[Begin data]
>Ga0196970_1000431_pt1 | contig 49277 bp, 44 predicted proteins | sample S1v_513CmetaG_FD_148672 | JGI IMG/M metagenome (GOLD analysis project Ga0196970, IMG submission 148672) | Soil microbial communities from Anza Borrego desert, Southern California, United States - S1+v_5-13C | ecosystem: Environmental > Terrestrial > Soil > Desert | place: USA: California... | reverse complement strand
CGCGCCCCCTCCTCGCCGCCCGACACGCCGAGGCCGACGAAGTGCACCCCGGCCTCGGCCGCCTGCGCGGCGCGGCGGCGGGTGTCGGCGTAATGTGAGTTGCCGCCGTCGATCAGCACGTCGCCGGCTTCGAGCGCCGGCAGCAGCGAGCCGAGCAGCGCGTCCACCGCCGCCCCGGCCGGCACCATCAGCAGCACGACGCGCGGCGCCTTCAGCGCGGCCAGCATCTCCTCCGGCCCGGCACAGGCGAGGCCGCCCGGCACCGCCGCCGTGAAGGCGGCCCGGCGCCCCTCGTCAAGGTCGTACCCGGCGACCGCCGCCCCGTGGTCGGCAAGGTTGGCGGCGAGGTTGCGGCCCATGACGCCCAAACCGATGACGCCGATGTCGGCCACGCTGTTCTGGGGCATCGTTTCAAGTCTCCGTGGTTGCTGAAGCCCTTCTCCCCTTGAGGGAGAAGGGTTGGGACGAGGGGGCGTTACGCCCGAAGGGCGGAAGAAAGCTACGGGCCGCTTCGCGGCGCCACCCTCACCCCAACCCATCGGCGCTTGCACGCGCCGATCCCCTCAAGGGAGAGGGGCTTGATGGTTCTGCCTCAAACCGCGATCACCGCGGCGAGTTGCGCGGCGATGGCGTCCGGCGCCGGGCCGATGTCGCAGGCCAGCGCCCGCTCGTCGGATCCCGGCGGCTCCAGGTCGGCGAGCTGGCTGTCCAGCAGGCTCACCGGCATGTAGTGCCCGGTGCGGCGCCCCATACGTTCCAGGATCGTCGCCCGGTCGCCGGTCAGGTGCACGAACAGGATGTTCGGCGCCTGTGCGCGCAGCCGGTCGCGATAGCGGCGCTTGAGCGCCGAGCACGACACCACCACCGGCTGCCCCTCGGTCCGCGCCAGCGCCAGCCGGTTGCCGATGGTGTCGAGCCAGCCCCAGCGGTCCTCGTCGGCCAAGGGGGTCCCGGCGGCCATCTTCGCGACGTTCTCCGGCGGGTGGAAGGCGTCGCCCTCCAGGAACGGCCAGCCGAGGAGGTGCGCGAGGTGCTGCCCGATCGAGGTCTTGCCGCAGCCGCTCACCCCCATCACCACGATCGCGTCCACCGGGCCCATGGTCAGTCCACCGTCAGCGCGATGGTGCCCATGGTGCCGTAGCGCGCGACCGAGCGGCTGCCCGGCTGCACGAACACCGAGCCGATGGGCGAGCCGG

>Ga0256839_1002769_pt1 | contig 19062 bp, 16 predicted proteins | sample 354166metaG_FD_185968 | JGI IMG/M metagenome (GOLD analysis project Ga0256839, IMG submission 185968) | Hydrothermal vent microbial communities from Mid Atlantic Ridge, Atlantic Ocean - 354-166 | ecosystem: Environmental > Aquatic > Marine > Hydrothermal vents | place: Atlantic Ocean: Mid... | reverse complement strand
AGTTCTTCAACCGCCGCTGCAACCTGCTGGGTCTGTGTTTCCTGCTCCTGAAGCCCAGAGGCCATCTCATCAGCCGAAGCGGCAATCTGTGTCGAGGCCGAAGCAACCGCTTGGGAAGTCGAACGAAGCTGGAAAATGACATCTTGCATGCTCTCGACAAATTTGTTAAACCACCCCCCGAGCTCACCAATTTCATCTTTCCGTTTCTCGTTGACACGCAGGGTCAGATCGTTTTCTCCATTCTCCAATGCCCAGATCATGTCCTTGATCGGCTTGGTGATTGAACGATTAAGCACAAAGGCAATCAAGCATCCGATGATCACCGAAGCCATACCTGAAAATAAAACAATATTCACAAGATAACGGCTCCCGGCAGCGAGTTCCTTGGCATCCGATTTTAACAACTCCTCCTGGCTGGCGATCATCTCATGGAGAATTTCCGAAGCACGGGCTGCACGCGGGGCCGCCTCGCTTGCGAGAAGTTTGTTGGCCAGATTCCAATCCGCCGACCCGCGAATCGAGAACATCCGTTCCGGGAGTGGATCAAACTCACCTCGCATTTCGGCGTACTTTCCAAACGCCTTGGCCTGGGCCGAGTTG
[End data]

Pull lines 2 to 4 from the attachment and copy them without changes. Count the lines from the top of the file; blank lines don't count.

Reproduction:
CGCGCCCCCTCCTCGCCGCCCGACACGCCGAGGCCGACGAAGTGCACCCCGGCCTCGGCCGCCTGCGCGGCGCGGCGGCGGGTGTCGGCGTAATGTGAGTTGCCGCCGTCGATCAGCACGTCGCCGGCTTCGAGCGCCGGCAGCAGCGAGCCGAGCAGCGCGTCCACCGCCGCCCCGGCCGGCACCATCAGCAGCACGACGCGCGGCGCCTTCAGCGCGGCCAGCATCTCCTCCGGCCCGGCACAGGCGAGGCCGCCCGGCACCGCCGCCGTGAAGGCGGCCCGGCGCCCCTCGTCAAGGTCGTACCCGGCGACCGCCGCCCCGTGGTCGGCAAGGTTGGCGGCGAGGTTGCGGCCCATGACGCCCAAACCGATGACGCCGATGTCGGCCACGCTGTTCTGGGGCATCGTTTCAAGTCTCCGTGGTTGCTGAAGCCCTTCTCCCCTTGAGGGAGAAGGGTTGGGACGAGGGGGCGTTACGCCCGAAGGGCGGAAGAAAGCTACGGGCCGCTTCGCGGCGCCACCCTCACCCCAACCCATCGGCGCTTGCACGCGCCGATCCCCTCAAGGGAGAGGGGCTTGATGGTTCTGCCTCAAACCGCGATCACCGCGGCGAGTTGCGCGGCGATGGCGTCCGGCGCCGGGCCGATGTCGCAGGCCAGCGCCCGCTCGTCGGATCCCGGCGGCTCCAGGTCGGCGAGCTGGCTGTCCAGCAGGCTCACCGGCATGTAGTGCCCGGTGCGGCGCCCCATACGTTCCAGGATCGTCGCCCGGTCGCCGGTCAGGTGCACGAACAGGATGTTCGGCGCCTGTGCGCGCAGCCGGTCGCGATAGCGGCGCTTGAGCGCCGAGCACGACACCACCACCGGCTGCCCCTCGGTCCGCGCCAGCGCCAGCCGGTTGCCGATGGTGTCGAGCCAGCCCCAGCGGTCCTCGTCGGCCAAGGGGGTCCCGGCGGCCATCTTCGCGACGTTCTCCGGCGGGTGGAAGGCGTCGCCCTCCAGGAACGGCCAGCCGAGGAGGTGCGCGAGGTGCTGCCCGATCGAGGTCTTGCCGCAGCCGCTCACCCCCATCACCACGATCGCGTCCACCGGGCCCATGGTCAGTCCACCGTCAGCGCGATGGTGCCCATGGTGCCGTAGCGCGCGACCGAGCGGCTGCCCGGCTGCACGAACACCGAGCCGATGGGCGAGCCGG

>Ga0256839_1002769_pt1 | contig 19062 bp, 16 predicted proteins | sample 354166metaG_FD_185968 | JGI IMG/M metagenome (GOLD analysis project Ga0256839, IMG submission 185968) | Hydrothermal vent microbial communities from Mid Atlantic Ridge, Atlantic Ocean - 354-166 | ecosystem: Environmental > Aquatic > Marine > Hydrothermal vents | place: Atlantic Ocean: Mid... | reverse complement strand
AGTTCTTCAACCGCCGCTGCAACCTGCTGGGTCTGTGTTTCCTGCTCCTGAAGCCCAGAGGCCATCTCATCAGCCGAAGCGGCAATCTGTGTCGAGGCCGAAGCAACCGCTTGGGAAGTCGAACGAAGCTGGAAAATGACATCTTGCATGCTCTCGACAAATTTGTTAAACCACCCCCCGAGCTCACCAATTTCATCTTTCCGTTTCTCGTTGACACGCAGGGTCAGATCGTTTTCTCCATTCTCCAATGCCCAGATCATGTCCTTGATCGGCTTGGTGATTGAACGATTAAGCACAAAGGCAATCAAGCATCCGATGATCACCGAAGCCATACCTGAAAATAAAACAATATTCACAAGATAACGGCTCCCGGCAGCGAGTTCCTTGGCATCCGATTTTAACAACTCCTCCTGGCTGGCGATCATCTCATGGAGAATTTCCGAAGCACGGGCTGCACGCGGGGCCGCCTCGCTTGCGAGAAGTTTGTTGGCCAGATTCCAATCCGCCGACCCGCGAATCGAGAACATCCGTTCCGGGAGTGGATCAAACTCACCTCGCATTTCGGCGTACTTTCCAAACGCCTTGGCCTGGGCCGAGTTG